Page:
Q&A – Chris Miller
Founder, White Rabbit Fund, UK
After four years as commercial director of Soho House Group, Chris Miller founded White Rabbit Fund, providing support for London’s rising restaurants and budding chefs. Current investments include Hawaiian joint Island Poké and the Mumbai-style Kricket in Brixton.
What do you look for in a food business before you invest?
The founders have to be obsessed with product quality. I almost want to be bored by their enthusiasm. A great product is a must but it doesn’t guarantee success. Hospitality is not an easy industry to be in. You need a very strong management team.
Do you see potential for this in other cities?
I see huge opportunities internationally for the businesses I am working with; Kricket would be great somewhere like Berlin or New York. Equally I am always on the lookout for international concepts that could work well in London.
Nestled in a leafy pocket of Seletar, northern Singapore, is a cluster of colonial bungalows that’s being converted into a new food spot. The first phase opened in 2016 and includes the 1 Summerhouse restaurant run by chef Florian Ridder, which overlooks a vegetable garden – when not pulling plants from his patch, Ridder sources his produce from nearby farms. Other residents include bicycle café 2 Wheeler’s Estate, a restaurant from brothers Daniel Ong and Ong Tiong Huat, and 3 Youngs, a pub that serves western favourites.
This spot opened in spring in the Navigli neighbourhood and excels at otsumami: tapas-style snacks with a mix of either meat, fish or vegetables. The whitewashed interior includes a herringbone parquet floor and tall tables at which punters can sample beautiful bite-sized dishes. To finish there’s shochu and single-malt whisky from Yamazaki.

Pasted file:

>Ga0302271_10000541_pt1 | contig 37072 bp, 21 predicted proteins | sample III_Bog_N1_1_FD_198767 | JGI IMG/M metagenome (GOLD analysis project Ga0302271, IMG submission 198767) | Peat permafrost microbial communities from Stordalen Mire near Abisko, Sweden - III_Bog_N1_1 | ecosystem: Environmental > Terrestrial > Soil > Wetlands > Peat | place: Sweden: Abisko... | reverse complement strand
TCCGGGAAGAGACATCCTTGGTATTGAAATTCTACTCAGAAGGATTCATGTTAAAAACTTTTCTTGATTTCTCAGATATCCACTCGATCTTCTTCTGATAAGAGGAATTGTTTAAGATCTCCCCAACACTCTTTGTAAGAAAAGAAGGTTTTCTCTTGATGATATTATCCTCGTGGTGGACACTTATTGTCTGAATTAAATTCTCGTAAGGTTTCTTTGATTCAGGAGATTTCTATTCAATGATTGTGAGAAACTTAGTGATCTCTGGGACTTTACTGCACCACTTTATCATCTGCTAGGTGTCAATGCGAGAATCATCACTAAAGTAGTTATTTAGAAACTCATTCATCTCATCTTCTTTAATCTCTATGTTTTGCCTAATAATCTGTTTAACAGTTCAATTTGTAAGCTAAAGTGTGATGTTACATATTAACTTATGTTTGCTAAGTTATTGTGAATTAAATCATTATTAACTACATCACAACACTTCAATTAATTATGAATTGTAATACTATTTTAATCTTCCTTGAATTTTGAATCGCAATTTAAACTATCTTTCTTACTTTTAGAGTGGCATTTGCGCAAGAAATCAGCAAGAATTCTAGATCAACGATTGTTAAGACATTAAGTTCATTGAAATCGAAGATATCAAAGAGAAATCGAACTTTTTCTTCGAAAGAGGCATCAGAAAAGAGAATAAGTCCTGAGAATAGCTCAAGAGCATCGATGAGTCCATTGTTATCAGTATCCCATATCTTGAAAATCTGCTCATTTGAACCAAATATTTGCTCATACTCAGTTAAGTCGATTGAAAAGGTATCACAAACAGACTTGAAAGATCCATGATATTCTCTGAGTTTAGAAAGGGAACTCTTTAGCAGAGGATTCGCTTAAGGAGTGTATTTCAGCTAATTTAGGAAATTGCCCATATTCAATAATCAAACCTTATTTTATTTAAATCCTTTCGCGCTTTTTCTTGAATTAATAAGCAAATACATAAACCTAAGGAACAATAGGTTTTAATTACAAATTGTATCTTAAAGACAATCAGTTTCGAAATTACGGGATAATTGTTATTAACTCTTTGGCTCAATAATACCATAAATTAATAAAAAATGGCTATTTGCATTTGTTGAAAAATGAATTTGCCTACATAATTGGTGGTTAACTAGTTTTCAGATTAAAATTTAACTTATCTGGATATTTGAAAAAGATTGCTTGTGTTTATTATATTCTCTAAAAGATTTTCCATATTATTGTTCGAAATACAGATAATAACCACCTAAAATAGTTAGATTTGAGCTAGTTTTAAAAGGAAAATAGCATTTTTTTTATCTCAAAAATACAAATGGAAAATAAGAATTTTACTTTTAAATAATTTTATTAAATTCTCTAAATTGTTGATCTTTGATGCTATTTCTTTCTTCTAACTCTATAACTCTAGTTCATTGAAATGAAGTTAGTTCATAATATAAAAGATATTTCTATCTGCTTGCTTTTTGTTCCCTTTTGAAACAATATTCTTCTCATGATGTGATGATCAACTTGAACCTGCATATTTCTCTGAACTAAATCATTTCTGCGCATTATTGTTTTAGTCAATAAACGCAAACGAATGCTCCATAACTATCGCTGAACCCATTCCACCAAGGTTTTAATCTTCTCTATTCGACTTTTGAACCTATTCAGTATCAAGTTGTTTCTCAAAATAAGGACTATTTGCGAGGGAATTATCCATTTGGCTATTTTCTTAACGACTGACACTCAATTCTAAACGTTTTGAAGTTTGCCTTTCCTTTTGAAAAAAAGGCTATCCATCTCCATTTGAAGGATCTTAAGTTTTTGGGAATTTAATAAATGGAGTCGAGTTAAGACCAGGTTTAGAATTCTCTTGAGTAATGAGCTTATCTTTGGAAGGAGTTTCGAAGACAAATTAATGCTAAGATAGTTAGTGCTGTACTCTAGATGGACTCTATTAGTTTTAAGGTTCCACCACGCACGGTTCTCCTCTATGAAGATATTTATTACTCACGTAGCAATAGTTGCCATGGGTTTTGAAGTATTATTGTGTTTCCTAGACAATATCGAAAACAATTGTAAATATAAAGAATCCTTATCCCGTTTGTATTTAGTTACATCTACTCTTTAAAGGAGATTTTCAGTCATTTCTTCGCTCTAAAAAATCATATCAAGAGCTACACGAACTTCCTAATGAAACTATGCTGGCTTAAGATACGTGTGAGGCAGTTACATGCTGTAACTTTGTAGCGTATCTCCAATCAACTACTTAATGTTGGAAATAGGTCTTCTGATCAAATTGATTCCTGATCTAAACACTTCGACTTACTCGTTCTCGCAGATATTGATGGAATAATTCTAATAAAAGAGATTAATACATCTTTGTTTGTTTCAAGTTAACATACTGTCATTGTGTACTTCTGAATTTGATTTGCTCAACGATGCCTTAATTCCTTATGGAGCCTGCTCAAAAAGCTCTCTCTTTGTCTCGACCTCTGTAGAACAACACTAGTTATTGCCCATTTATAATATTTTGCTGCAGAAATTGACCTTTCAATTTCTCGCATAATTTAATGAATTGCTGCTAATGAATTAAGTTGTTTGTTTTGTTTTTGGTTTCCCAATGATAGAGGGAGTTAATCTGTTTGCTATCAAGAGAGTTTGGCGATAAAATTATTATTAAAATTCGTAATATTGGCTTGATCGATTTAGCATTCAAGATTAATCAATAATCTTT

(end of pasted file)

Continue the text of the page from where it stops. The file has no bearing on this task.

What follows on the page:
Al Dente La Salsa
When Patrizio Miceli isn’t dreaming up advertising campaigns for fashion labels he makes (and brands) his own range of pasta and sauces from his native Italy. Flavours include the hearty Amatriciana and the La Checca, made with San Marzano tomatoes. The pasta includes fusilloni twirls and fat paccheri plus the customary penne and spaghetti.
Pablo Caballero (pictured, on left) is Spain’s barista champion and mans the La Marzocco here alongside Nola Botano. The duo raised their start-up capital by running coffee-consulting courses and can still be heard preaching about beans from behind the counter. Close to some of Madrid’s finest art galleries, the shop is excellent for a morning macchiato and a stroll down the strip.
After 15 years in the Swedish restaurant scene, Leo Stervander moved to London to open this spot in February. Kobo means “workshop” in Japanese and there’s no shortage of laptop-toting freelancers here but with the beans coming courtesy of Caravan Coffee Roasters, it’s the coffee that’s the real draw. The pretty interiors and breezy staff also help.
346 Upper Street, N1 OPD
This was previously a fish-and-chip shop but Adelaide design studio Mash was let loose on this space to give the Italian-American-inspired diner an airy Miami Beach feel, with a pastel-hued interior and car-park palm trees. The kitchen turns out stone-oven pizzas and dishes such as vitello tonnato (sliced veal with tuna), cotolette di pollo (breaded chicken) and beef carpaccio.
Kin Dee may use apples in place of papaya but head chef and co-owner Dalad Kambhu swears that her food is pure Thai. She learnt at her aunt’s Paris restaurant and later sharpened her skills with the Grill Royal group. There’s one aspect of Thai cooking that Kin Dee won’t compromise on: all dishes are made to share.
81 Lützowstrasse, 10785
Kaikado has made one of Japan’s oldest tea caddies since 1875 and the new Kaikado café is a great example of the firm’s eye for design. Opened in a former 1920s tram garage, Kyoto architect Hideki Ohiwa and Copenhagen design studio Oeo transformed the space but retained many original features. The café also has lots of natural light, high ceilings and classy wooden furniture.
The Flower Shop
The Lower East Side’s Flower Shop feels somewhere between a diner and a 1960s motel, with food courtesy of UK chef Michael Hamilton. Try the Long Island squid, lightly charred and stuffed with minced pork, before heading to the underground den to gawp at the carpeted “burnt orange” floor. It’s deep cleaned on a daily basis but a few too many red-wine stains might put a stop to that.